How Do You Stack Up Against An Olympic Athlete?

Weightlifter Kazuomi Ota of Japan takes a moment after failing to lift the required weight in the men's +105kg  final in London. At 6 feet and 324 pounds, Ota is one of the largest Olympians. i i

Weightlifter Kazuomi Ota of Japan takes a moment after failing to lift the required weight in the men's +105kg final in London. At 6 feet and 324 pounds, Ota is one of the largest Olympians. Lars Baron/Getty Images hide caption

itoggle caption Lars Baron/Getty Images
Weightlifter Kazuomi Ota of Japan takes a moment after failing to lift the required weight in the men's +105kg  final in London. At 6 feet and 324 pounds, Ota is one of the largest Olympians.

Weightlifter Kazuomi Ota of Japan takes a moment after failing to lift the required weight in the men's +105kg final in London. At 6 feet and 324 pounds, Ota is one of the largest Olympians.

Lars Baron/Getty Images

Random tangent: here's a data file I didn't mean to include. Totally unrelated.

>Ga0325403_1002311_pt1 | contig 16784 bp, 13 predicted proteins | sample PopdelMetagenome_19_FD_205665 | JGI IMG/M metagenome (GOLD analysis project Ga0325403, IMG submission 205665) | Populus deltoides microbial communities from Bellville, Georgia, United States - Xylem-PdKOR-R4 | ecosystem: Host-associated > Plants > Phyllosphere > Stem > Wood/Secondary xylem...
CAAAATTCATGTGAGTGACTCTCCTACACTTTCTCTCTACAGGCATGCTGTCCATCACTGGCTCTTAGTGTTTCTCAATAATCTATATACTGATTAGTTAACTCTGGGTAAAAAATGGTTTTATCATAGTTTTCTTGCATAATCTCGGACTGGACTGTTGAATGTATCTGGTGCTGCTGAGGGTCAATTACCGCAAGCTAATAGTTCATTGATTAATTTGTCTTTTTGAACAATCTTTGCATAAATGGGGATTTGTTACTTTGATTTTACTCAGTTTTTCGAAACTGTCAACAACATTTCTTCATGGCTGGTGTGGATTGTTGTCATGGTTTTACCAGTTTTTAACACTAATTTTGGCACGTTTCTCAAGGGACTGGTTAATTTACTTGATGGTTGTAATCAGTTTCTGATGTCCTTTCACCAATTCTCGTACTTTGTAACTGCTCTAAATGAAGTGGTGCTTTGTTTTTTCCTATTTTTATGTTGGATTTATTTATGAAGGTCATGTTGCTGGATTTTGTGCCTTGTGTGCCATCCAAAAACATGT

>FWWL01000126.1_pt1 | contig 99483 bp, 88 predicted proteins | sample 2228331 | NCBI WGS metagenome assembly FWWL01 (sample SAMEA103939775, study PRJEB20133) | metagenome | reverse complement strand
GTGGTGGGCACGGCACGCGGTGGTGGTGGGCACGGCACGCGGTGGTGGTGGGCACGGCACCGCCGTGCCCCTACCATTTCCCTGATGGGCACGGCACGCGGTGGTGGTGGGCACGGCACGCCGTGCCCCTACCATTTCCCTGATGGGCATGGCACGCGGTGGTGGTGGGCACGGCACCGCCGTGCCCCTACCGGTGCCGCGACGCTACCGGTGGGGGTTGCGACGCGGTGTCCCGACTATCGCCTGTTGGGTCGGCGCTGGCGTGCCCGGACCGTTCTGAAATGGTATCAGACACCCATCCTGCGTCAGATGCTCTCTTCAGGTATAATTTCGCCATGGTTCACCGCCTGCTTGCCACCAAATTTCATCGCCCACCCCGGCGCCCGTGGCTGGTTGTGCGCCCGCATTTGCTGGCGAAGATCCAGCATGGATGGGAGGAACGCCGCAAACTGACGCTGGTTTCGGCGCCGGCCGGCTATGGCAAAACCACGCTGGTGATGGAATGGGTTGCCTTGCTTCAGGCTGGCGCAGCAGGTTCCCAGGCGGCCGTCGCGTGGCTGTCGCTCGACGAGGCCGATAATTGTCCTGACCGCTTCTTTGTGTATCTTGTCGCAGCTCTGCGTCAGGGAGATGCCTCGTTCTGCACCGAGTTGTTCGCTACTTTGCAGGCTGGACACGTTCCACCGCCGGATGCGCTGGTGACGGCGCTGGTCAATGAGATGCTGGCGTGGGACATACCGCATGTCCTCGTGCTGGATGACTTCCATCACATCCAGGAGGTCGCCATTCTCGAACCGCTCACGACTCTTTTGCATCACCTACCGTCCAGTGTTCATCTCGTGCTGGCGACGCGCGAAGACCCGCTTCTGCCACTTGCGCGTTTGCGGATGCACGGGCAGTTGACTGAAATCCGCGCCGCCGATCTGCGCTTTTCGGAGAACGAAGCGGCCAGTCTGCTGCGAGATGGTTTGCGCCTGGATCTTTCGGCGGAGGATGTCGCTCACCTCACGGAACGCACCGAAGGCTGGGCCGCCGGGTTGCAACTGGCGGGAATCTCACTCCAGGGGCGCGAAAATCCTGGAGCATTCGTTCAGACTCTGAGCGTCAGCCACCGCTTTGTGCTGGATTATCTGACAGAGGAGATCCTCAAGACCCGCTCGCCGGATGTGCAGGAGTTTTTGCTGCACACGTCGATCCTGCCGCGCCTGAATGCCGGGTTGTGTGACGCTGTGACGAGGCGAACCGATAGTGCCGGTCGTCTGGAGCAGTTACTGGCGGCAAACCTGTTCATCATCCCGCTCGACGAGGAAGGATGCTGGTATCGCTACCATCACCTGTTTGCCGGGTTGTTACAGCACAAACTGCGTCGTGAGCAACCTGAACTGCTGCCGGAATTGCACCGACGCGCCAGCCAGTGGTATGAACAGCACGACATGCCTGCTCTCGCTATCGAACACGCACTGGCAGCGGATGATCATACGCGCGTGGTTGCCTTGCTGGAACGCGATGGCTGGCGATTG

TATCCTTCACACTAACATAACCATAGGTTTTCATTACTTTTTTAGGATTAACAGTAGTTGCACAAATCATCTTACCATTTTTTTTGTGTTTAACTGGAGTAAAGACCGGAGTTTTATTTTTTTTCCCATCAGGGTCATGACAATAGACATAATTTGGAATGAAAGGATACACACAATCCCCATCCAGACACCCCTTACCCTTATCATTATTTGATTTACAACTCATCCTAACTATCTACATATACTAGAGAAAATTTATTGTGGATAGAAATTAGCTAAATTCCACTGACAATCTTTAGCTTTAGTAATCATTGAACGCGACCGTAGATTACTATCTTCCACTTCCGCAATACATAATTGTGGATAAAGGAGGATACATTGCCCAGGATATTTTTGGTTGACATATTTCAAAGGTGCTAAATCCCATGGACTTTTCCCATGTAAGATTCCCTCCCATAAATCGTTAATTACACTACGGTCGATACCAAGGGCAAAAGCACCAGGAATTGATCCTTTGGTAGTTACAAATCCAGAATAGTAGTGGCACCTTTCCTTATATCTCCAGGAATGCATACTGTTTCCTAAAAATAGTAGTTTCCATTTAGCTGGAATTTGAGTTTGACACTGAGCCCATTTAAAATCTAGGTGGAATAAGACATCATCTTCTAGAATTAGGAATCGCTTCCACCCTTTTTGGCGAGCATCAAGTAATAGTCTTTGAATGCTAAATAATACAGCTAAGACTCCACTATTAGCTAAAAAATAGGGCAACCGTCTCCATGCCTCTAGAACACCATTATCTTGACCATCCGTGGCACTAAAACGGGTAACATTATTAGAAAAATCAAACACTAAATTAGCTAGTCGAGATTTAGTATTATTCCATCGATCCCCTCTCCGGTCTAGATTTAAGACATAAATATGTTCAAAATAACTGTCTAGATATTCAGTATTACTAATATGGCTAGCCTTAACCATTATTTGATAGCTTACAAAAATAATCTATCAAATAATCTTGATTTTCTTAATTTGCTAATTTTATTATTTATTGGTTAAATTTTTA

Sure, you might spend a lot of time on your couch, as you watch the Summer Olympics. And hey, maybe you've drifted a couple pounds above your fighting weight. But there's all kinds of athletes competing in London — one of them has to be around the same size as you, right?

Now you can find that out, thanks to the BBC, whose site has an interactive chart that lets you enter your height and weight — and then tells you which two Olympic athletes you most resemble.

One warning: the site does not differentiate between male and female athletes. So don't get confused if the BBC seems to be suggesting that you consider becoming the first man to play in an Olympic women's basketball game, or other unlikely "firsts."

The Summer Olympics feature more than 1,000 athletes in 32 sports, from gymnastics to weightlifting. The body types range from the heavy (judoka Ricardo Blas of Guam, at 481 pounds) to the ultralight (Japanese gymnast Asuka Teramoto, at 66 pounds).

You can enter your info by the pound or kilogram — or even stone, if you roll like that.

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